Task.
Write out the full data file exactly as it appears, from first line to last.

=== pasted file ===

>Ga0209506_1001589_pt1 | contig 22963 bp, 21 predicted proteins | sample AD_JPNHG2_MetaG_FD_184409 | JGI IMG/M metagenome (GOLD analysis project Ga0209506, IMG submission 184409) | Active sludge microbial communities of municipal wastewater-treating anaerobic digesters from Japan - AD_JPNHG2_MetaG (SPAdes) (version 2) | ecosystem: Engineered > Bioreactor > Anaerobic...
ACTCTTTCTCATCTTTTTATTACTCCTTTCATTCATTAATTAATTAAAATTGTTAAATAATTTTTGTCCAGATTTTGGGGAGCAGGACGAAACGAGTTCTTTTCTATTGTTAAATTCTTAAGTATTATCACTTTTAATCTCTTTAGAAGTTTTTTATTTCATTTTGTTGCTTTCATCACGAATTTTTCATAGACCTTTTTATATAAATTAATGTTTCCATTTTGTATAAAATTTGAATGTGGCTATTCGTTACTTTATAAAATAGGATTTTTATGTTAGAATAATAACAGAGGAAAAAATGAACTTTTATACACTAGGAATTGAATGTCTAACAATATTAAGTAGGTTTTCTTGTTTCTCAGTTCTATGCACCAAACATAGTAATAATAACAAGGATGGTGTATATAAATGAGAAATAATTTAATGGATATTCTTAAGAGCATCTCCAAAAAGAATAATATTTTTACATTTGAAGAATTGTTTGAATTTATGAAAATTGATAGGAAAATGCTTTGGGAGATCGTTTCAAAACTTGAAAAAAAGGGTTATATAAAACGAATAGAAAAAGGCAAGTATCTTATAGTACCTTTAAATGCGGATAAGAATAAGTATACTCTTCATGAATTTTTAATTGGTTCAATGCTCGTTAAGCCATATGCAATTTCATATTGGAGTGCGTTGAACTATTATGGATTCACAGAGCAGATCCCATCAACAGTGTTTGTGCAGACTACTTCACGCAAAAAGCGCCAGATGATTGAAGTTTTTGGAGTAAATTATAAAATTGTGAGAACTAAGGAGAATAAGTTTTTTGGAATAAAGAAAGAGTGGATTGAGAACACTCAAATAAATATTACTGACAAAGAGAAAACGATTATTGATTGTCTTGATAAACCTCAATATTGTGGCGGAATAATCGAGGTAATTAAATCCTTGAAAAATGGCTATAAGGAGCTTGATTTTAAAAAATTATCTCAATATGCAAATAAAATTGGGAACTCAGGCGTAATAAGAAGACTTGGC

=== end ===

>Ga0209506_1001589_pt1 | contig 22963 bp, 21 predicted proteins | sample AD_JPNHG2_MetaG_FD_184409 | JGI IMG/M metagenome (GOLD analysis project Ga0209506, IMG submission 184409) | Active sludge microbial communities of municipal wastewater-treating anaerobic digesters from Japan - AD_JPNHG2_MetaG (SPAdes) (version 2) | ecosystem: Engineered > Bioreactor > Anaerobic...
ACTCTTTCTCATCTTTTTATTACTCCTTTCATTCATTAATTAATTAAAATTGTTAAATAATTTTTGTCCAGATTTTGGGGAGCAGGACGAAACGAGTTCTTTTCTATTGTTAAATTCTTAAGTATTATCACTTTTAATCTCTTTAGAAGTTTTTTATTTCATTTTGTTGCTTTCATCACGAATTTTTCATAGACCTTTTTATATAAATTAATGTTTCCATTTTGTATAAAATTTGAATGTGGCTATTCGTTACTTTATAAAATAGGATTTTTATGTTAGAATAATAACAGAGGAAAAAATGAACTTTTATACACTAGGAATTGAATGTCTAACAATATTAAGTAGGTTTTCTTGTTTCTCAGTTCTATGCACCAAACATAGTAATAATAACAAGGATGGTGTATATAAATGAGAAATAATTTAATGGATATTCTTAAGAGCATCTCCAAAAAGAATAATATTTTTACATTTGAAGAATTGTTTGAATTTATGAAAATTGATAGGAAAATGCTTTGGGAGATCGTTTCAAAACTTGAAAAAAAGGGTTATATAAAACGAATAGAAAAAGGCAAGTATCTTATAGTACCTTTAAATGCGGATAAGAATAAGTATACTCTTCATGAATTTTTAATTGGTTCAATGCTCGTTAAGCCATATGCAATTTCATATTGGAGTGCGTTGAACTATTATGGATTCACAGAGCAGATCCCATCAACAGTGTTTGTGCAGACTACTTCACGCAAAAAGCGCCAGATGATTGAAGTTTTTGGAGTAAATTATAAAATTGTGAGAACTAAGGAGAATAAGTTTTTTGGAATAAAGAAAGAGTGGATTGAGAACACTCAAATAAATATTACTGACAAAGAGAAAACGATTATTGATTGTCTTGATAAACCTCAATATTGTGGCGGAATAATCGAGGTAATTAAATCCTTGAAAAATGGCTATAAGGAGCTTGATTTTAAAAAATTATCTCAATATGCAAATAAAATTGGGAACTCAGGCGTAATAAGAAGACTTGGC